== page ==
an hour plus free beer, sometimes
lefl over by guests.
In Belguim many violations entirely escape detection, the report says.
Only  a  fractional  part  of  tbe  cases
of detected violations are brought to
trial and in these cases the fines imposed average about one dollar. One-
fourth of the child laborers under 16
years of age either get no money
wages or earn less than 10 cents a
day; more than one-half of them receive between 10 and 29 cents a day,
and less than one-fifth receive 30
cents or more.
In France the enactment of new
labor laws has proceeded much more
rapidly than provisions for their enforcement. At the end of 190S there
were still 173,136 establishments
subject, to the law that never had
been visited by an inspector. Some of
the glass works drill their child
laborers in quickly disappearing
through trap doors to avoid detection and the employers offer prizes
for tiie children most agile in that
Among ili» mont frequent and flagrant violators of the rules governing
child labor are religious nnd charitable institutions, such uf r.-tphanages,
says the r?poi'-, in v'hlch the children
usually get n.-. wages for il fir labor,
are worked overtime, and 1 nder conditions violating not on;y the law but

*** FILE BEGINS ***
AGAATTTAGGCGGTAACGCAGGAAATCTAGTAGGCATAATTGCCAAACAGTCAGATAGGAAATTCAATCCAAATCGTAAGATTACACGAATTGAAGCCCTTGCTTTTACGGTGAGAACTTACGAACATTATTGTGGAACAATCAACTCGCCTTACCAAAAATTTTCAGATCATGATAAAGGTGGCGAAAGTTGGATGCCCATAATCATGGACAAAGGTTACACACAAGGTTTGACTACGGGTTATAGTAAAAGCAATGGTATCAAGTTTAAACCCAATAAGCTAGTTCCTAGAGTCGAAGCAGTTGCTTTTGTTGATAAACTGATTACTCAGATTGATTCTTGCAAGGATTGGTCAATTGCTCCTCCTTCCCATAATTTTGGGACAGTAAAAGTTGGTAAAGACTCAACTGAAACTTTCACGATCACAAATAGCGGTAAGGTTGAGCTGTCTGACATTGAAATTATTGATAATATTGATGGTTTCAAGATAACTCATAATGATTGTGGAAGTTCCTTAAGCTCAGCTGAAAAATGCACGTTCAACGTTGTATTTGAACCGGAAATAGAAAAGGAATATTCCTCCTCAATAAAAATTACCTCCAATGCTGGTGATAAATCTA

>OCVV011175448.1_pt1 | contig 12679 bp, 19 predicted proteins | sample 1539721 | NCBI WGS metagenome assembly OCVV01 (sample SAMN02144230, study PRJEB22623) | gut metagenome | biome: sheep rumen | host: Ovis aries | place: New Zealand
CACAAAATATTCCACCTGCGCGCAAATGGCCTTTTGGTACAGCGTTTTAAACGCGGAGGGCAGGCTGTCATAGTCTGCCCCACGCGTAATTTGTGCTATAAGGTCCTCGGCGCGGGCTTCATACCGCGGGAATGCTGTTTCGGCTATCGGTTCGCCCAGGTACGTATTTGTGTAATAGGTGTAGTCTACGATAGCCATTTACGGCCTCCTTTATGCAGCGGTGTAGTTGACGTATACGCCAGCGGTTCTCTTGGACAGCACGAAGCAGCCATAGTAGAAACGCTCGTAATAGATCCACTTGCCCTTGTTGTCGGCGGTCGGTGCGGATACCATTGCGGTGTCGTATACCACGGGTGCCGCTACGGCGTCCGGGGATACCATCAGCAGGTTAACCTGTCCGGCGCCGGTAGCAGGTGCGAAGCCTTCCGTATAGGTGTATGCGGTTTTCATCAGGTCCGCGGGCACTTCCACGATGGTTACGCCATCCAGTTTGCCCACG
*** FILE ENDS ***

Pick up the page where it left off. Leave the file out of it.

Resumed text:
the ordlnarv rules of hygitrc.
In Germany a small proportion of
employers found violating the law receive punishment. In 1008, for Instance, 15,099 establishments illegally employed persons under 16 years
of age. The number of offences was
20,817, but only 1,597 persons were
Exploration Party Tells of Conditions
Kill our Terminal City and investors by voting Scott Act! That's what
you mean, when you vote Scott Act.
Good seamstress wanted. Apply
TO. A. Barbean, milliner, Hergerson
Round Oak Coal and Wood Heater j
All castings made of pure pig iron, body made of •!
boiler plato, Ens cone  centre grate  forcing coal to J
..ides ul lire pot: Imt blast around lire pot: it burns all .;
gases and black smoke; it cokes the coal, making un •:
even, steady fire; feed  and draught  doors ground on *
and nil  joints air tight.   The most durable and eco- .;